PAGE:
"If Gordon Brown was the chief executive of a public company, he would be out on his ear," Simon Nixon says on Breakingviews.com. Treasury plans to rewrite Brown's fiscal rules prove that Labour cannot be trusted with the nation's finances.
Maybe not, says Irwin Stelzer in The Daily Telegraph. But Brown's fiscal rules that public sector debt shouldn't exceed 40% of GDP and that the Government should borrow only to invest over the course of the economic cycle should be seen for what they were; a "valuable fiscal policy tool in the early days of New Labour".
In reality the rules were "scotched long ago" by Brown's juggling of the timing of business cycles and "Enron-style definitions of what is considered government debt" and that is no bad thing. No fiscal 'rule' is appropriate in all economic circumstances. After all, a "limit on borrowing that is appropriate when the economy is booming might turn a mild downturn into a recession".
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So how bad are the figures? The Treasury was already "sailing horribly close to the fiscal wind" at the last Budget, says Andrew Rawnsley in The Observer. Since then, Alistair Darling has spent £2.7m he didn't have to defuse the revolt over the 10p tax band and has just lost another £500m by scrapping the 2p rise in fuel duty. And less money is coming in. Stamp duty, corporation tax, VAT and income tax are "following the economy down". No wonder debt is heading for £57bn and up.
Yet Brown still can't stop spending, says Liam Halligan in The Sunday Telegraph. Between April and June, spending was up 7% on a year ago. Under Labour, the size of the state has ballooned from 37% to 42% of GDP; most Western nations have "sensibly been going in the opposite direction". The official figure for government debt is now 38.3%, but if you include the 'temporary' Northern Rock liabilities we exceed 44%. Add in the debts incurred under the Private Finance Initiative and we exceed 46% and that's without our "massive" public-sector pension liabilities.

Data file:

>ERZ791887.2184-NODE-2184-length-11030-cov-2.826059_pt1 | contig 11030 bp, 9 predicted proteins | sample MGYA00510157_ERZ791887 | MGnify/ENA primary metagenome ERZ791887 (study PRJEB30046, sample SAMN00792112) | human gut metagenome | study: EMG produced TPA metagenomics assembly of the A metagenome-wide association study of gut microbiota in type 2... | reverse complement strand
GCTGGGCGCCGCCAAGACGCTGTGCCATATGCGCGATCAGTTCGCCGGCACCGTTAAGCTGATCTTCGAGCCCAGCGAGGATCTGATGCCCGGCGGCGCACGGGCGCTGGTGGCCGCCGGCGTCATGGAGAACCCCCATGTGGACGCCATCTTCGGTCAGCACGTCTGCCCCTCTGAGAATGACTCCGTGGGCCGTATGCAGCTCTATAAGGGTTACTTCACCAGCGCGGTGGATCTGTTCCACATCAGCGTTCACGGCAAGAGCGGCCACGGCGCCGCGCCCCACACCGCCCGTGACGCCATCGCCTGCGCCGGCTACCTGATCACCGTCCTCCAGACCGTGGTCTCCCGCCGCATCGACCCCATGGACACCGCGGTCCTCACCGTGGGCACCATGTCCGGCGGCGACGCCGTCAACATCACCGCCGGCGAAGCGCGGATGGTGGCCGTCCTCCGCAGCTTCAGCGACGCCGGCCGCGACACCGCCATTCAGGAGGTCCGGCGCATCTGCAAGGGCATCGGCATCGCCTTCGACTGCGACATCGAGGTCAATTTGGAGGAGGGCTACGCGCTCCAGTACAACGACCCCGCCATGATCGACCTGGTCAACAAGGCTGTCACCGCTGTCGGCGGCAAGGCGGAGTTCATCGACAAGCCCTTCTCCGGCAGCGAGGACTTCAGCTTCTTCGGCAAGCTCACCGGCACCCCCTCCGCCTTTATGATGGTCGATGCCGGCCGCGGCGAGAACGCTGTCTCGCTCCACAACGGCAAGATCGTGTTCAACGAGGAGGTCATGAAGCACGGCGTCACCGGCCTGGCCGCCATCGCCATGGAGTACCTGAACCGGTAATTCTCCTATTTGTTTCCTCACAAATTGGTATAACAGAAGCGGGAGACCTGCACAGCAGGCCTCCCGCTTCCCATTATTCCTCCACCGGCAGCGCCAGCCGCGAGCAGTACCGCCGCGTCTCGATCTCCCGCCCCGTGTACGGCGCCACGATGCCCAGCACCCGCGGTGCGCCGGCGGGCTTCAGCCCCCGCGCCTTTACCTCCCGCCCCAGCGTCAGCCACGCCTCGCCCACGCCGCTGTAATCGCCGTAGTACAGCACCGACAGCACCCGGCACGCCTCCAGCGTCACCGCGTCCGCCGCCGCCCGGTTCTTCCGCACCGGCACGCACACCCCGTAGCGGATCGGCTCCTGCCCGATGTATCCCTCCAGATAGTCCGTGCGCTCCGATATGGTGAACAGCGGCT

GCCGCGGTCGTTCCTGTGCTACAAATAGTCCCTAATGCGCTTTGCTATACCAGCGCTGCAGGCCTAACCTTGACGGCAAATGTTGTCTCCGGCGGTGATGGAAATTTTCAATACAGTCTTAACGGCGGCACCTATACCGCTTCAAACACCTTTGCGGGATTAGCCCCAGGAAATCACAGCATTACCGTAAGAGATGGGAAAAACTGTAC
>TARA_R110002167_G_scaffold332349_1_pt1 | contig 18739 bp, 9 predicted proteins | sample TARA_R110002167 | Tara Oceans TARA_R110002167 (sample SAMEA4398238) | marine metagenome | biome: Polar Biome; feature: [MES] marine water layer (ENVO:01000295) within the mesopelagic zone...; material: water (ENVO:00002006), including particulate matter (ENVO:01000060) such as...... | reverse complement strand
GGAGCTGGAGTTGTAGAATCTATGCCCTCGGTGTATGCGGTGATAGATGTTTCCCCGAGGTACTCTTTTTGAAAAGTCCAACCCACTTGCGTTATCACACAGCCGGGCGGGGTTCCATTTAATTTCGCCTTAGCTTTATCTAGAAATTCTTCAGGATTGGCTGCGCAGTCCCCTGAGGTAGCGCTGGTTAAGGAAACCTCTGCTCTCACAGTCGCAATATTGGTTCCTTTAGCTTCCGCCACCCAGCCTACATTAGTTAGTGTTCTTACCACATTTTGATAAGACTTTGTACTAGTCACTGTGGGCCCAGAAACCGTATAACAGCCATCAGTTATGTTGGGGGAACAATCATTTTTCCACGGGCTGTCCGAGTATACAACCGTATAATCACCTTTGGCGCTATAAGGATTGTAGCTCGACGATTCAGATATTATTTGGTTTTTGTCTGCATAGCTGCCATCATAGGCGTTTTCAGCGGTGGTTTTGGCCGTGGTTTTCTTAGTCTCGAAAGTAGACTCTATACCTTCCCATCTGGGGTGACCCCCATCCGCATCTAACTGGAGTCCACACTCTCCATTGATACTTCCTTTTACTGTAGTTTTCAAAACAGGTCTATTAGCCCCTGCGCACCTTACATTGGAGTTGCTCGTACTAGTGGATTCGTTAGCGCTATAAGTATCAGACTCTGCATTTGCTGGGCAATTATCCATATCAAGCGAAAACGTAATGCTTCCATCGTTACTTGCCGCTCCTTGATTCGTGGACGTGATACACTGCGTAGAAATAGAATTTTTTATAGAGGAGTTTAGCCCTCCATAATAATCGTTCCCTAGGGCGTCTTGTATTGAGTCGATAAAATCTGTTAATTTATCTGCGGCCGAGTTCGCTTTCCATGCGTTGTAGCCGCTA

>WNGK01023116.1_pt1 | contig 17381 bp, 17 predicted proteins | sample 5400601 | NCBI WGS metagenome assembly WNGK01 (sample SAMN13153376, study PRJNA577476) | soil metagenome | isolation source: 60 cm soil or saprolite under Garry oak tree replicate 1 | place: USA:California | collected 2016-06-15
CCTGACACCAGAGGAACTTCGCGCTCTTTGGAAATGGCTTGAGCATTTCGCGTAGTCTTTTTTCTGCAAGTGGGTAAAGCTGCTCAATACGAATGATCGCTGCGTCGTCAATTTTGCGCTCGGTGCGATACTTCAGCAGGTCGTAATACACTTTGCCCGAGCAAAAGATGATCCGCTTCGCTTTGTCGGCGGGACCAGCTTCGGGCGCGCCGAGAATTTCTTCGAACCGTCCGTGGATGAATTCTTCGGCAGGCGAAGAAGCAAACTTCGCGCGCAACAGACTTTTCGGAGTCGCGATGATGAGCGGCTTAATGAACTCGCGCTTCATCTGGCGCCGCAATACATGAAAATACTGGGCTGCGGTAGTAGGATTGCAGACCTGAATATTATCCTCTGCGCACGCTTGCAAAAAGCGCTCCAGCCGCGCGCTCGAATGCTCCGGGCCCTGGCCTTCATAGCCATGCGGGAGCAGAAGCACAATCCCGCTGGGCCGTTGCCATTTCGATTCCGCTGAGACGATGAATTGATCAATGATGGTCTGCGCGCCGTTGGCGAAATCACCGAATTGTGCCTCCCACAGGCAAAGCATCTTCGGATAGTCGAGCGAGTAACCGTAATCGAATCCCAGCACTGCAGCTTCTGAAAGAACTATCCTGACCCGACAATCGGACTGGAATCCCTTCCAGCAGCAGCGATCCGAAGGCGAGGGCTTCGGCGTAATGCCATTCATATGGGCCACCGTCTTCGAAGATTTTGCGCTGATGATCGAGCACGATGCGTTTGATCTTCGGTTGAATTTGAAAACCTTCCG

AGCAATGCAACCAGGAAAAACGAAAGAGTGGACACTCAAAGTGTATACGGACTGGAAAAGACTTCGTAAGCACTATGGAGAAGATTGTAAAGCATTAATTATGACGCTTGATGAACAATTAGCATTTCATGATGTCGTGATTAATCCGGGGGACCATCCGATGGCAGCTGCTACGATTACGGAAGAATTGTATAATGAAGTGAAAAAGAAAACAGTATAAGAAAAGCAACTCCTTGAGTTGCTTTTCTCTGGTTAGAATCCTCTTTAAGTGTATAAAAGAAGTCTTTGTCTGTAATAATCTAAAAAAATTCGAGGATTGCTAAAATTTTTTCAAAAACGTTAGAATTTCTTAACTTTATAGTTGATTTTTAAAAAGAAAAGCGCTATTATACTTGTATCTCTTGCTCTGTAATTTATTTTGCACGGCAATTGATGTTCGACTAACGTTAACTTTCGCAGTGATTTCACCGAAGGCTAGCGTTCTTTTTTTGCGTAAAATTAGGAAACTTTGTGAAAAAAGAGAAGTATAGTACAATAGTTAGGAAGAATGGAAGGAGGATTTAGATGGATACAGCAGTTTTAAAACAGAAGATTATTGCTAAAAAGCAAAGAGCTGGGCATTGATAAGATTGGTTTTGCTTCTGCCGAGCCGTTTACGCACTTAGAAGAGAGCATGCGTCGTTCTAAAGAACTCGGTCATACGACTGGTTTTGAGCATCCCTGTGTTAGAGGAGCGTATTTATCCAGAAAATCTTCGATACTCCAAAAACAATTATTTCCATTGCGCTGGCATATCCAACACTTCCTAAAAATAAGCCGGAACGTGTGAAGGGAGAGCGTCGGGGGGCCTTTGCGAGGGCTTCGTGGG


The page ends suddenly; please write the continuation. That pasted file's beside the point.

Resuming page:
That figure isn't so bad, says Will Hutton in The Observer. The authors of the Maastricht Treaty thought they were being "ultra-tough" when they limited the public debt of eurozone members to 60% of GDP. The rise in public spending was both affordable and vital. Where Brown went wrong was by lowering income tax and creating an economic stick his fiscal rules "to be beaten with for no good reason". The way to mitigate the downturn is to raise public spending and borrowing and then raise taxes.
Excuse me, asks Halligan, how about spending less? A "final desperate spending binge" might shore up Labour's core public sector vote before the next election, but it would be deeply damaging for the economy. It would, agrees Stelzer. "To avoid fuelling the inflationary expectations that are produced by out-of-control borrowing and to prevent a slide in sterling, a credible long-term plan for reducing borrowing as the economy recovers is essential." That means turning down the "spending spigot" and redirecting money away from "wage-inflating gifts to the unions" to productivity-enhancing activities.
Finally, the way fiscal rules are monitored must be changed and an independent body should decide what goes on the government's books in the debt column. There's one other thing, says Nixon. Brown the architect of this mess "must go".
Emily has extensive experience in the world of journalism. She has worked on MoneyWeek for more than 20 years as a former assistant editor and writer. Emily has previously worked on titles including The Times as a Deputy Features Editor, Commissioning Editor at The Independent Sunday Review, The Daily Telegraph, and she spent three years at women's lifestyle magazine Marie Claire as a features writer for three years, early on in her career.
On MoneyWeek, Emily’s coverage includes Brexit and global markets such as Russia and China. Aside from her writing, Emily is a Nutritional Therapist and she runs her own business called Root Branch Nutrition in Oxfordshire, where she offers consultations and workshops on nutrition and health.
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